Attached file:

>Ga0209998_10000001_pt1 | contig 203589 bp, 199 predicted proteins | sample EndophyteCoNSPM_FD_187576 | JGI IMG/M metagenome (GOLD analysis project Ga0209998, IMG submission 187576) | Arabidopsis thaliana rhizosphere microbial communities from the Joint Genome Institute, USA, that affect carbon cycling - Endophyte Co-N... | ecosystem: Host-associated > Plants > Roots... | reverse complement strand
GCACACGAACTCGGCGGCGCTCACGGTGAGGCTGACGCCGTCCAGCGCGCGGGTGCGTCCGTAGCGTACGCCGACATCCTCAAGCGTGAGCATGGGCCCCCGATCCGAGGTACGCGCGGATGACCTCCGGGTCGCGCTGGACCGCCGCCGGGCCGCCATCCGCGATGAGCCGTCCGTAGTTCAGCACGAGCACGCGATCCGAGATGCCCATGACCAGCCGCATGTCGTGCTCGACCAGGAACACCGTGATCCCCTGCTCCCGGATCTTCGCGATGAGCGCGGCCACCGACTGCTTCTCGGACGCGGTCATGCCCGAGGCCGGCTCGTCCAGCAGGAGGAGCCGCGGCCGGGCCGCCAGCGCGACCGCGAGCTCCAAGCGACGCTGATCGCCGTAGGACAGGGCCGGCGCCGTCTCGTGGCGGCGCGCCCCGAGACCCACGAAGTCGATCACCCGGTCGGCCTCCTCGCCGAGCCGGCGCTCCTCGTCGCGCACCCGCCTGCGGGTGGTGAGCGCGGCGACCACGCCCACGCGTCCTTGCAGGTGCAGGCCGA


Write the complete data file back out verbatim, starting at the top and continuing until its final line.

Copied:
>Ga0209998_10000001_pt1 | contig 203589 bp, 199 predicted proteins | sample EndophyteCoNSPM_FD_187576 | JGI IMG/M metagenome (GOLD analysis project Ga0209998, IMG submission 187576) | Arabidopsis thaliana rhizosphere microbial communities from the Joint Genome Institute, USA, that affect carbon cycling - Endophyte Co-N... | ecosystem: Host-associated > Plants > Roots... | reverse complement strand
GCACACGAACTCGGCGGCGCTCACGGTGAGGCTGACGCCGTCCAGCGCGCGGGTGCGTCCGTAGCGTACGCCGACATCCTCAAGCGTGAGCATGGGCCCCCGATCCGAGGTACGCGCGGATGACCTCCGGGTCGCGCTGGACCGCCGCCGGGCCGCCATCCGCGATGAGCCGTCCGTAGTTCAGCACGAGCACGCGATCCGAGATGCCCATGACCAGCCGCATGTCGTGCTCGACCAGGAACACCGTGATCCCCTGCTCCCGGATCTTCGCGATGAGCGCGGCCACCGACTGCTTCTCGGACGCGGTCATGCCCGAGGCCGGCTCGTCCAGCAGGAGGAGCCGCGGCCGGGCCGCCAGCGCGACCGCGAGCTCCAAGCGACGCTGATCGCCGTAGGACAGGGCCGGCGCCGTCTCGTGGCGGCGCGCCCCGAGACCCACGAAGTCGATCACCCGGTCGGCCTCCTCGCCGAGCCGGCGCTCCTCGTCGCGCACCCGCCTGCGGGTGGTGAGCGCGGCGACCACGCCCACGCGTCCTTGCAGGTGCAGGCCGA